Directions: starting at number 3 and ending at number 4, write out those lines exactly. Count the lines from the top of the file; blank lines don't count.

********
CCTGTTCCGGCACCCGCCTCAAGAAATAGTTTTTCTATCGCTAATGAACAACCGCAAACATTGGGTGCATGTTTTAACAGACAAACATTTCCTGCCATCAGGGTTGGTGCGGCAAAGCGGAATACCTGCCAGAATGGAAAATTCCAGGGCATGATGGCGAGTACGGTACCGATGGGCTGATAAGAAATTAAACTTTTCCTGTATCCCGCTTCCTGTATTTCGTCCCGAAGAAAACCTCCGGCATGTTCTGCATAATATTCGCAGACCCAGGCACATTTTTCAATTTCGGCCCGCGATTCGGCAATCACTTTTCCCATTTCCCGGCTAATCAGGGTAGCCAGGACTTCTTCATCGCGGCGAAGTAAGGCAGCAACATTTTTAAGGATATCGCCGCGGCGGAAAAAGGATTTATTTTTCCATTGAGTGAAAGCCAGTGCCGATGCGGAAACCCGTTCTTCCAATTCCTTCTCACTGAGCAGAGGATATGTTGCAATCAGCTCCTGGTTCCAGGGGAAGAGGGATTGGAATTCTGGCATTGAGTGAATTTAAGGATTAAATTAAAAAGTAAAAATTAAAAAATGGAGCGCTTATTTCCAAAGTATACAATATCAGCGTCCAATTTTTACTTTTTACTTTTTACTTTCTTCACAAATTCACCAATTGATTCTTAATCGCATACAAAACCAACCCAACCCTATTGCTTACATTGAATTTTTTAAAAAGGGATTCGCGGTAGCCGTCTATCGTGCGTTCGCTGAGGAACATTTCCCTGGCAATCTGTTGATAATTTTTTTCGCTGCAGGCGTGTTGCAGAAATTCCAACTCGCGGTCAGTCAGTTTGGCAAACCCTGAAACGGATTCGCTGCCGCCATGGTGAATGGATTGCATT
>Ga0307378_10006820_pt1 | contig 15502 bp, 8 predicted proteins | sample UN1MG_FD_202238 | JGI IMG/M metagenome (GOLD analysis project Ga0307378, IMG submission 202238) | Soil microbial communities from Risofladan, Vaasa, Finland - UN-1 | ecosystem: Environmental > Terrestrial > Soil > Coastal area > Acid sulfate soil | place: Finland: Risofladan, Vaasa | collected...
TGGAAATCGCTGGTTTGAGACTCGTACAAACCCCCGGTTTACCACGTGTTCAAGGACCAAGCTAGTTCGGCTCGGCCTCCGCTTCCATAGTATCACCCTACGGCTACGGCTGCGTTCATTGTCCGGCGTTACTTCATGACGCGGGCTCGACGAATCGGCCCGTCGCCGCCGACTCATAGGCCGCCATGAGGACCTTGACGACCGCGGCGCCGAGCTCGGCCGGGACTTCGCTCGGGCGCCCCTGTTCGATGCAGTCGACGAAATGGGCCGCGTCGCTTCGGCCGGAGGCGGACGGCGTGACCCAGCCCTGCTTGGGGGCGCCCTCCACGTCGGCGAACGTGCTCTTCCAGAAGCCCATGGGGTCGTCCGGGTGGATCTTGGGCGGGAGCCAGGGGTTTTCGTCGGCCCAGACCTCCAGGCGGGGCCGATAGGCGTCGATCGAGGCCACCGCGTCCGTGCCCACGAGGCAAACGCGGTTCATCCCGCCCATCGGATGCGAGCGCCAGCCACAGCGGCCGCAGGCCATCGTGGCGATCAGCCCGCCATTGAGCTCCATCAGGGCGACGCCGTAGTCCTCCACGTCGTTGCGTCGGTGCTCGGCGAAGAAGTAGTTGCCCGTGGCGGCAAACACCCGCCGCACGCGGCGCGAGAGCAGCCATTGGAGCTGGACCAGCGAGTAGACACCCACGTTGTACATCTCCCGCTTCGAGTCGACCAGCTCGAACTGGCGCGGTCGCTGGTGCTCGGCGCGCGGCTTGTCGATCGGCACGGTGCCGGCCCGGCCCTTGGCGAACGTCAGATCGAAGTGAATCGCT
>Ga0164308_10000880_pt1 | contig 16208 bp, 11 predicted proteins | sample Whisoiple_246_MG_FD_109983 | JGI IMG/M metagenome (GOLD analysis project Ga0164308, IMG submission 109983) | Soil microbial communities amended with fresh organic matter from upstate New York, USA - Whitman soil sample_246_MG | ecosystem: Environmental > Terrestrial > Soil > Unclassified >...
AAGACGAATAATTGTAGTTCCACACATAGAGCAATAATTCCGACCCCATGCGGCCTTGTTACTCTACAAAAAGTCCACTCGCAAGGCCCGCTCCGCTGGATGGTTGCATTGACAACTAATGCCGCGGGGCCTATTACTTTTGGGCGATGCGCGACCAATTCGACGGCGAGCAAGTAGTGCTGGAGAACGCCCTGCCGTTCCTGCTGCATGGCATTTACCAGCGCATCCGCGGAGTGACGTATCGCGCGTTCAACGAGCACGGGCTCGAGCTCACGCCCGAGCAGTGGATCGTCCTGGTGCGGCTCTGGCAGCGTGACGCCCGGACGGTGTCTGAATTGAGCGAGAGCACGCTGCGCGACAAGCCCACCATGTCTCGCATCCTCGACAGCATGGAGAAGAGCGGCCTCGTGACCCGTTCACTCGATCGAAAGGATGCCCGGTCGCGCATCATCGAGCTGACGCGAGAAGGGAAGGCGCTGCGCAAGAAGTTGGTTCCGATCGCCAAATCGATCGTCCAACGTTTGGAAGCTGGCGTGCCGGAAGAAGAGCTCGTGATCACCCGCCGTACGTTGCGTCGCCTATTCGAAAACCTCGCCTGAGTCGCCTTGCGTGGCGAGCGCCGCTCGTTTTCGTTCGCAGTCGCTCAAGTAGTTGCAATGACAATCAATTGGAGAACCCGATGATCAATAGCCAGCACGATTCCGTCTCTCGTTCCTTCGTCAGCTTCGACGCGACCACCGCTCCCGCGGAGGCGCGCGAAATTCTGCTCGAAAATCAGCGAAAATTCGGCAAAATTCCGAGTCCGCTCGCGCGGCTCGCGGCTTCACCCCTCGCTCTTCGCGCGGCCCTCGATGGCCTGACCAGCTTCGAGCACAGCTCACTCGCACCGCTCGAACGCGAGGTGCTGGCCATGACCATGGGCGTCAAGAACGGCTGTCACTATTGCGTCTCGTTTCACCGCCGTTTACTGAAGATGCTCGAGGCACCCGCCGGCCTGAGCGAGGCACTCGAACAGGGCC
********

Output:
TGGAAATCGCTGGTTTGAGACTCGTACAAACCCCCGGTTTACCACGTGTTCAAGGACCAAGCTAGTTCGGCTCGGCCTCCGCTTCCATAGTATCACCCTACGGCTACGGCTGCGTTCATTGTCCGGCGTTACTTCATGACGCGGGCTCGACGAATCGGCCCGTCGCCGCCGACTCATAGGCCGCCATGAGGACCTTGACGACCGCGGCGCCGAGCTCGGCCGGGACTTCGCTCGGGCGCCCCTGTTCGATGCAGTCGACGAAATGGGCCGCGTCGCTTCGGCCGGAGGCGGACGGCGTGACCCAGCCCTGCTTGGGGGCGCCCTCCACGTCGGCGAACGTGCTCTTCCAGAAGCCCATGGGGTCGTCCGGGTGGATCTTGGGCGGGAGCCAGGGGTTTTCGTCGGCCCAGACCTCCAGGCGGGGCCGATAGGCGTCGATCGAGGCCACCGCGTCCGTGCCCACGAGGCAAACGCGGTTCATCCCGCCCATCGGATGCGAGCGCCAGCCACAGCGGCCGCAGGCCATCGTGGCGATCAGCCCGCCATTGAGCTCCATCAGGGCGACGCCGTAGTCCTCCACGTCGTTGCGTCGGTGCTCGGCGAAGAAGTAGTTGCCCGTGGCGGCAAACACCCGCCGCACGCGGCGCGAGAGCAGCCATTGGAGCTGGACCAGCGAGTAGACACCCACGTTGTACATCTCCCGCTTCGAGTCGACCAGCTCGAACTGGCGCGGTCGCTGGTGCTCGGCGCGCGGCTTGTCGATCGGCACGGTGCCGGCCCGGCCCTTGGCGAACGTCAGATCGAAGTGAATCGCT
>Ga0164308_10000880_pt1 | contig 16208 bp, 11 predicted proteins | sample Whisoiple_246_MG_FD_109983 | JGI IMG/M metagenome (GOLD analysis project Ga0164308, IMG submission 109983) | Soil microbial communities amended with fresh organic matter from upstate New York, USA - Whitman soil sample_246_MG | ecosystem: Environmental > Terrestrial > Soil > Unclassified >...